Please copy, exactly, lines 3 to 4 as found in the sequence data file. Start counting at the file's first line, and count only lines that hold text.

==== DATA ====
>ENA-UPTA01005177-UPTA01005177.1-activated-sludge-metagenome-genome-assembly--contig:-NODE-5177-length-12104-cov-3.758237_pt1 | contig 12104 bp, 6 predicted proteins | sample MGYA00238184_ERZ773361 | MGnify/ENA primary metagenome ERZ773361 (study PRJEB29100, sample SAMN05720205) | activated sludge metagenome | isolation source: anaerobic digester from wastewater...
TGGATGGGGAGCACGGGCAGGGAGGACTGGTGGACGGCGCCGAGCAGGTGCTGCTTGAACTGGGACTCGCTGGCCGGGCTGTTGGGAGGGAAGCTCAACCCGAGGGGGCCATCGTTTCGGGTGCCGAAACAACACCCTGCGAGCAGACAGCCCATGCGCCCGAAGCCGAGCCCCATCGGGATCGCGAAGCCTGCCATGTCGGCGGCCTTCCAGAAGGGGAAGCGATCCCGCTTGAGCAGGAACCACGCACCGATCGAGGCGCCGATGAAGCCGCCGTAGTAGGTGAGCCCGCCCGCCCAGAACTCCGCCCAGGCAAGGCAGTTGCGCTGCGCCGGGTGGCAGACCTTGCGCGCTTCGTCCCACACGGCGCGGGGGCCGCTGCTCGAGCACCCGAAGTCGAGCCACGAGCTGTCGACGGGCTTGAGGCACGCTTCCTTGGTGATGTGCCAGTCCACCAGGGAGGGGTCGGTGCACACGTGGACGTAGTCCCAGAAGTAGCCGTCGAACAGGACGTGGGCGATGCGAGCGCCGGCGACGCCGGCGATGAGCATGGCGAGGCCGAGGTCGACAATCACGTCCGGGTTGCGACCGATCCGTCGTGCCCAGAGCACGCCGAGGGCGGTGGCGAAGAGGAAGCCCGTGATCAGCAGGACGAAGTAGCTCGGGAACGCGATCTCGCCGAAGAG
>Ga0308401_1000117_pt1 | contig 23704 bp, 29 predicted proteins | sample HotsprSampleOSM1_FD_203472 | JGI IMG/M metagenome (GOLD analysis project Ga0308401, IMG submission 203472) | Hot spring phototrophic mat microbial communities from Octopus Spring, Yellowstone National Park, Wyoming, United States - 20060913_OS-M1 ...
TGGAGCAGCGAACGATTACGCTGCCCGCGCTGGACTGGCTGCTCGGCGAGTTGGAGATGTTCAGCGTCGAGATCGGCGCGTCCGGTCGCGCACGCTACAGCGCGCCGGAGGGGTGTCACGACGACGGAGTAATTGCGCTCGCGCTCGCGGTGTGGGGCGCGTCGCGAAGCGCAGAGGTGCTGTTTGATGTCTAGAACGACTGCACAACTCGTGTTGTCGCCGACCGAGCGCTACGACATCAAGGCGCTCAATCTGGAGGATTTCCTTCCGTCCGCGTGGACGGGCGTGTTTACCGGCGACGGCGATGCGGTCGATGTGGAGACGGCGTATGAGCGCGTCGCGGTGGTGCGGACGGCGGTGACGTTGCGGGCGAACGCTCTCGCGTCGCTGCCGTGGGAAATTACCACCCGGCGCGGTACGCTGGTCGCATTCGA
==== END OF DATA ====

>Ga0308401_1000117_pt1 | contig 23704 bp, 29 predicted proteins | sample HotsprSampleOSM1_FD_203472 | JGI IMG/M metagenome (GOLD analysis project Ga0308401, IMG submission 203472) | Hot spring phototrophic mat microbial communities from Octopus Spring, Yellowstone National Park, Wyoming, United States - 20060913_OS-M1 ...
TGGAGCAGCGAACGATTACGCTGCCCGCGCTGGACTGGCTGCTCGGCGAGTTGGAGATGTTCAGCGTCGAGATCGGCGCGTCCGGTCGCGCACGCTACAGCGCGCCGGAGGGGTGTCACGACGACGGAGTAATTGCGCTCGCGCTCGCGGTGTGGGGCGCGTCGCGAAGCGCAGAGGTGCTGTTTGATGTCTAGAACGACTGCACAACTCGTGTTGTCGCCGACCGAGCGCTACGACATCAAGGCGCTCAATCTGGAGGATTTCCTTCCGTCCGCGTGGACGGGCGTGTTTACCGGCGACGGCGATGCGGTCGATGTGGAGACGGCGTATGAGCGCGTCGCGGTGGTGCGGACGGCGGTGACGTTGCGGGCGAACGCTCTCGCGTCGCTGCCGTGGGAAATTACCACCCGGCGCGGTACGCTGGTCGCATTCGA